Very simply, if you borrow too much money life gets harder and the things that used to work stop working. For a country, lower interest rates no longer induce businesses and individuals to borrow and spend, and government deficits no longer translate directly into more full-time private sector jobs. Growth slows, voters get mad, politics gets crazy, and generally bad times ensue. The only question is why this is a surprise to the people whose choices brought us to the edge of the abyss.
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While Citi and others are quick to point out that the originate to sell model isn’t prevalent in the auto loan industry, the inability for lenders to securitize subprime loans may well put the brakes on US auto sales. After all, the pool of creditworthy borrowers is finite. That means that at a certain point, incremental sales must be engineered by making ineligible borrowers eligible by resorting to looser underwriting. If there's no ABS demand for paper backed by loans to subprime borrowers, lenders will stop lending and at that point, you can kiss the US auto sales "miracle" goodbye.
Of course, if things were as good economically as we are told by Wall Street and the mainstream media, would the ECB really be needing to drop further into negative interest rate territory and boost QE? By fully committing to hiking interest rates, and promoting the economic recovery meme, changing direction now would lead to a loss of confidence and a more dramatic swoon in the financial markets. Such an event would create the very recession they are trying to avoid.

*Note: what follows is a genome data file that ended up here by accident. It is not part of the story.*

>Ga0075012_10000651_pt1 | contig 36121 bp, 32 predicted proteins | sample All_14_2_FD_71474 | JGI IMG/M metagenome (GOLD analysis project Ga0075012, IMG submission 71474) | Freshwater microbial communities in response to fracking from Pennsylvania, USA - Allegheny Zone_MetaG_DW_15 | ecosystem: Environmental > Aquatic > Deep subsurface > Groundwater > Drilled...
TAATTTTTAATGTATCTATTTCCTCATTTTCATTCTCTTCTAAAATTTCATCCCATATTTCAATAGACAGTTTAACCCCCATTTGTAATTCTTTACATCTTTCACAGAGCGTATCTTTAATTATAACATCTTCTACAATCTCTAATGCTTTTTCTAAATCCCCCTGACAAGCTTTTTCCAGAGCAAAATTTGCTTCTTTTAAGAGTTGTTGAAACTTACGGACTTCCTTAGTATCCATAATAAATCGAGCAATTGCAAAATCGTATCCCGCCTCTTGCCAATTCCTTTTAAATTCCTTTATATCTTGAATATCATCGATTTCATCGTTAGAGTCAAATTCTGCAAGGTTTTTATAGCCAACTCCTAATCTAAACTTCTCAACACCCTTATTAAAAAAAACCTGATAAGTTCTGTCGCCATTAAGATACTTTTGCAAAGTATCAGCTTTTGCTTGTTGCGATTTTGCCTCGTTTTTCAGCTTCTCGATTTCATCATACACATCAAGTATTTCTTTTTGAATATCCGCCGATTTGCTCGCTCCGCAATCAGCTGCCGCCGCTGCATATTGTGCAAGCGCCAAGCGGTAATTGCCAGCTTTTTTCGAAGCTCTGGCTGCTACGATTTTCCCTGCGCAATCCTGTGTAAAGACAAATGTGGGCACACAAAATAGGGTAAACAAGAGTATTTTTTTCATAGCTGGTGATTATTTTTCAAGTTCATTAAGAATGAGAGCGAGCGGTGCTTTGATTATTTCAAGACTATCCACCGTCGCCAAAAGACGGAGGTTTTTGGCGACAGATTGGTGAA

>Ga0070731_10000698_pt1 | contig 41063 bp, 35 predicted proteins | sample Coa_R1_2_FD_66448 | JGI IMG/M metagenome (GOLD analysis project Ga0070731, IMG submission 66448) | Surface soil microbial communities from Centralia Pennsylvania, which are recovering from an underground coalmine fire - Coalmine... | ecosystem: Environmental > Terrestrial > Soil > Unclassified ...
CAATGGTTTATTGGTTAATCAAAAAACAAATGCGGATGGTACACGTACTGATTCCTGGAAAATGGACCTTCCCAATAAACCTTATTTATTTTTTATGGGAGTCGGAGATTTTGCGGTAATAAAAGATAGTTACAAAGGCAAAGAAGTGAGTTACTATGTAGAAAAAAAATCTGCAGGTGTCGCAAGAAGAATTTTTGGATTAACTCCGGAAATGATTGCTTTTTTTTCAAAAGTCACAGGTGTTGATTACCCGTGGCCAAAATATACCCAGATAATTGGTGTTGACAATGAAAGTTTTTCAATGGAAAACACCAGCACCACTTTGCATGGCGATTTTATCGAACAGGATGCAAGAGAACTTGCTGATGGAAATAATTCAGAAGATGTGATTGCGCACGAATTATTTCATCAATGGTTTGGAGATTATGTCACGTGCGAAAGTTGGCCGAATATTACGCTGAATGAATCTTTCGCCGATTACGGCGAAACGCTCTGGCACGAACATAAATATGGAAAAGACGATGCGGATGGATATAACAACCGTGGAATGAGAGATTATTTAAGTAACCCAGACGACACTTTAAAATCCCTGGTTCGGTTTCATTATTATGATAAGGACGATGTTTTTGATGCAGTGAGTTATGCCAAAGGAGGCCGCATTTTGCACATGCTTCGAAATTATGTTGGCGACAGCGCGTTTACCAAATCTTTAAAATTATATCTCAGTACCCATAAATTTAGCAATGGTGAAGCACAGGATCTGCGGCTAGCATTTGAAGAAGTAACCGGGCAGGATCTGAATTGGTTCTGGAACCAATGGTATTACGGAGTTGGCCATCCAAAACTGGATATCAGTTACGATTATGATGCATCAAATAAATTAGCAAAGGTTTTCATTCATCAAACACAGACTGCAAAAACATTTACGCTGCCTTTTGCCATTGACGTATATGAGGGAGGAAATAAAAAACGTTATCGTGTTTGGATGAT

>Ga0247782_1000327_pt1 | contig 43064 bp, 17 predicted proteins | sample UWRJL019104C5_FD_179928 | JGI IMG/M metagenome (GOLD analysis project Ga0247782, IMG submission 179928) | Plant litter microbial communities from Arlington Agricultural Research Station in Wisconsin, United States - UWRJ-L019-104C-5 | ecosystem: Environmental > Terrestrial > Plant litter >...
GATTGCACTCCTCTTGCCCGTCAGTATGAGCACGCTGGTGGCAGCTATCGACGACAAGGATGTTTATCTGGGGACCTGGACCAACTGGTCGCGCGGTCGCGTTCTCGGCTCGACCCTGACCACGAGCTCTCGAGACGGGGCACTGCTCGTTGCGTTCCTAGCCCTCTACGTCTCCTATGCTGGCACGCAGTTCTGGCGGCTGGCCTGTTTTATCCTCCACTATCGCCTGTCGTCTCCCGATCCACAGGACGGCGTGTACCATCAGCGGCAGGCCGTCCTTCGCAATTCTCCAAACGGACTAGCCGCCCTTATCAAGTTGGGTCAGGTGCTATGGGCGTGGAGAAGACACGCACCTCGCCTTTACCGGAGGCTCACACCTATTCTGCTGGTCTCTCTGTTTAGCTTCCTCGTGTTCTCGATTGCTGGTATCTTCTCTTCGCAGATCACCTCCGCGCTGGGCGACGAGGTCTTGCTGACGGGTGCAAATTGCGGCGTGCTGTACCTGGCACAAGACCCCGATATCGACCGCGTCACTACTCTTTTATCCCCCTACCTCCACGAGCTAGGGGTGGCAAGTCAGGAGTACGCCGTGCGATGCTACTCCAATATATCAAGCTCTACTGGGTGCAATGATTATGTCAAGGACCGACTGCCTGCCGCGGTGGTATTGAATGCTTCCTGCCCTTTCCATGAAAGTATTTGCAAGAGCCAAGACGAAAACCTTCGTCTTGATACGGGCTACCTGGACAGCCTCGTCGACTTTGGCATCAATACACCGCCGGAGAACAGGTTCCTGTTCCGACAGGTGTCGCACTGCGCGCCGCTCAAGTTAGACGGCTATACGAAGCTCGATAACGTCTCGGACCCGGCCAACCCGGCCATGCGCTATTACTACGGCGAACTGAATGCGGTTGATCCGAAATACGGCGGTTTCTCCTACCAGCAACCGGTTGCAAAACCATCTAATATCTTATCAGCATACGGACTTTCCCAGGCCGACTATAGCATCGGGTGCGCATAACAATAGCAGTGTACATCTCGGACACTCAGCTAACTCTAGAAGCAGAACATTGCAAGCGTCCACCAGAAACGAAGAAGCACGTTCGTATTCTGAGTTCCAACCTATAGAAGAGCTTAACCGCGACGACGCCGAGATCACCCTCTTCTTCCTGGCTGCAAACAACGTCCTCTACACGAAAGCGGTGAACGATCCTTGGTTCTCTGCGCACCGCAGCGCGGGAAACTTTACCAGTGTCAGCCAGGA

Since the end of 2013, US automaker stocks have dramatically underperformed the market. This bewildered many as auto sales surged on the back of easy credit and the entire industry was proclaimed a great success. However, the reason for the underperformance is simple - stock investors discount the future and with a mal-investment-driven excess inventory-to-sales at levels only seen once before in 24 years, they know what is coming next.
While Asian stocks continued their longest rally since August overnight, led higher for the third consecutive day on the back of Japan (+1.3%), Australia (+1.2%) and China (+0.4%) strength, European stocks have as of this moment halted their longest rally since October (Stoxx -0.1%) and U.S. index futures are little changed. Oil slipped from an eight-week high despite yesterday's massive rise in US oil inventories on hopes Saudi Arabia may be forced to cut production as its budget strains grow actue and the kingdom is forced to seek a $10 billion loan, its first material borrowing in a decade.
Following yesterday's torrid 2.4% March opening rally, which resulted in the biggest S&P gain since January and the best first day of March in history on what was initially seen as very bad news, and then reinterpreted as great news, overnight futures have taken a breather, and erased a modest overnight continuation rally to track the price of oil lower.